China pushes back on international criticism of restrictive new Hong Kong law

HONG KONG — China hit back Wednesday against international criticism of a new national security law passed in Hong Kong, dismissing concerns that it will further erode civil liberties in the Chinese territory.

The United States and other governments have expressed opposition to the legislation, known as Article 23, which Hong Kong lawmakers passed unanimously Tuesday night after deliberating at record speed.

“We strongly deplore and firmly oppose individual countries and organizations’ slandering and smear against the Safeguarding National Security Bill of Hong Kong,” Chinese Foreign Ministry spokesperson Lin Jian said at a regular news briefing in Beijing, referring to the Article 23 legislation.

The local law criminalizes treason, insurrection, theft of state secrets and espionage, sabotage endangering national security, and external interference. It is meant to supplement a sweeping national security law imposed by Beijing in 2020.

The Hong Kong and Chinese governments say both laws are necessary to restore stability after 2019 pro-democracy protests that sometimes turned violent. But critics say they are driving a broad crackdown on dissent in Hong Kong, a former British colony whose Western-style civil liberties such as freedom of expression were guaranteed for 50 years when it returned to Chinese sovereignty in 1997.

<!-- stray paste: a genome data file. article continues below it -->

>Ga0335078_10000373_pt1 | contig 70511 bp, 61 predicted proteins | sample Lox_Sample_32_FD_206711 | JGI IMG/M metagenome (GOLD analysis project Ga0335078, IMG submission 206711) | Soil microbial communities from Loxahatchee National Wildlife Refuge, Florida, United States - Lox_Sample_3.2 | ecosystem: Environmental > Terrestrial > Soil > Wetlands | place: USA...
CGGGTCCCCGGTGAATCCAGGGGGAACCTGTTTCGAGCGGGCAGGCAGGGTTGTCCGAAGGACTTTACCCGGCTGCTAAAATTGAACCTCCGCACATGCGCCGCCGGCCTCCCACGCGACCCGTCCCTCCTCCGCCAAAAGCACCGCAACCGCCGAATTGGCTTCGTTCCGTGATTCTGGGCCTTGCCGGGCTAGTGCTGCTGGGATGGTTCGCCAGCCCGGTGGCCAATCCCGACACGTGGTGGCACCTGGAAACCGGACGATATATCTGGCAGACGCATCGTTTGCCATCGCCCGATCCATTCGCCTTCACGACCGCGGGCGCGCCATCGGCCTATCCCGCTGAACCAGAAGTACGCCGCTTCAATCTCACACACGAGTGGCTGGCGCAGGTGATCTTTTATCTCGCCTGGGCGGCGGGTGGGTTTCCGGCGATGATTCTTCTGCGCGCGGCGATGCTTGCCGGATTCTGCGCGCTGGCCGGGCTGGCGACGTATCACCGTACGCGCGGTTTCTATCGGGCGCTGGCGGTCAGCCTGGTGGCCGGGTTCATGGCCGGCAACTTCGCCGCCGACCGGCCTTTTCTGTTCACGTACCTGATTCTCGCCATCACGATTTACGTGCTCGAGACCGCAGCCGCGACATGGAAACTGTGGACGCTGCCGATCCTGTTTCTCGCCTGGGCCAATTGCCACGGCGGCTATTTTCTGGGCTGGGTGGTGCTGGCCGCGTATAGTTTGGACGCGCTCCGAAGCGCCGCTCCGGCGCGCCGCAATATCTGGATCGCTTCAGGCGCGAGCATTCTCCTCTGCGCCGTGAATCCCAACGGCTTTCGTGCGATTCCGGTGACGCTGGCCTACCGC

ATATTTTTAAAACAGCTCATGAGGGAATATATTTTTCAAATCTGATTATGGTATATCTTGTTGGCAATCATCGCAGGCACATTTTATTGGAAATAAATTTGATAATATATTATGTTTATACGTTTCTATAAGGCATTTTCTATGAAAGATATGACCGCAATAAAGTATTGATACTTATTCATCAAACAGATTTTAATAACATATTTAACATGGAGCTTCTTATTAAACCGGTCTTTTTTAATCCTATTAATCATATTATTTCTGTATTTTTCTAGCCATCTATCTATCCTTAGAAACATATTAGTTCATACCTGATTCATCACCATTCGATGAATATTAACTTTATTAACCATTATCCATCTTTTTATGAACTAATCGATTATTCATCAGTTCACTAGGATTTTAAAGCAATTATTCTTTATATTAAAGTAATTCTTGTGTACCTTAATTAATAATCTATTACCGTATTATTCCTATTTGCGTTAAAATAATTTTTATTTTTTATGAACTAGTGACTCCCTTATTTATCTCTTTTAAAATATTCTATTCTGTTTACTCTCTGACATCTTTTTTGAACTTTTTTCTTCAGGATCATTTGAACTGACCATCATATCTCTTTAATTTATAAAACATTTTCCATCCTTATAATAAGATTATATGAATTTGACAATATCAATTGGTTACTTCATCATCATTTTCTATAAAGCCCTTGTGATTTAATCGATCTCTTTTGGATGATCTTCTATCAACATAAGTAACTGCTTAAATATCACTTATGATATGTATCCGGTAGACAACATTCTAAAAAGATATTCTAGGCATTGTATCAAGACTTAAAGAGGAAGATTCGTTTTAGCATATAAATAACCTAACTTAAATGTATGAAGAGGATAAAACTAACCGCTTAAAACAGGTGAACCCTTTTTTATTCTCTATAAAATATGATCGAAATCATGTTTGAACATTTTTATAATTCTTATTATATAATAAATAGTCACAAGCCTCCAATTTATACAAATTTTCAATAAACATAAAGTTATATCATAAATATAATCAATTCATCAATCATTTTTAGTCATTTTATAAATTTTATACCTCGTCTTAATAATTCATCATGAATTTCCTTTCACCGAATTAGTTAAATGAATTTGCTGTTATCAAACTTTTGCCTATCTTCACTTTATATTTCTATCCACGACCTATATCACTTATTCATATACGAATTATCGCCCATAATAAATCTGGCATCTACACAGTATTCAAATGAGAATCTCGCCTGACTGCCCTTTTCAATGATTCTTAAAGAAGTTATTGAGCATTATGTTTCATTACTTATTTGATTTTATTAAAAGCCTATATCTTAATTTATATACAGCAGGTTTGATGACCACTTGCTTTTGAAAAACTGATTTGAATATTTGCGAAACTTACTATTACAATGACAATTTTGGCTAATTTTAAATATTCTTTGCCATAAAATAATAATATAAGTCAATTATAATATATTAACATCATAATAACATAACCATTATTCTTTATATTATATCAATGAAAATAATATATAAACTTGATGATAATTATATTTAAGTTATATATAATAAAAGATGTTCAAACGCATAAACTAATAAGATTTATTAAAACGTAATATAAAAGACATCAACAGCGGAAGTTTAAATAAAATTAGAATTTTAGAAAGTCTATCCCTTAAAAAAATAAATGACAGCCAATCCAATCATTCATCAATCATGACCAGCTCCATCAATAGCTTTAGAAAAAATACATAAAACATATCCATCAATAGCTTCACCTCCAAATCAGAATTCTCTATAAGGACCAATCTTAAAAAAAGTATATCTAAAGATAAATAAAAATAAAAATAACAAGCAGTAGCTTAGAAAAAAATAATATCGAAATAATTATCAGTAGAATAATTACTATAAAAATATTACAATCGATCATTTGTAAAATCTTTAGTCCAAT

John Lee, Hong Kong’s top leader, welcomed the bill’s passage as a “historic moment” for the city, saying it would take effect Saturday.

With the bill’s passage, he told Hong Kong lawmakers Tuesday night, “we will be able to effectively safeguard national security, allowing Hong Kong to move forward without worries or burden, and focus on developing the economy and improving people’s livelihoods.”

The new law toughens penalties and makes changes that critics say undermine due process. Treason, insurrection and some forms of sabotage are punishable by life imprisonment.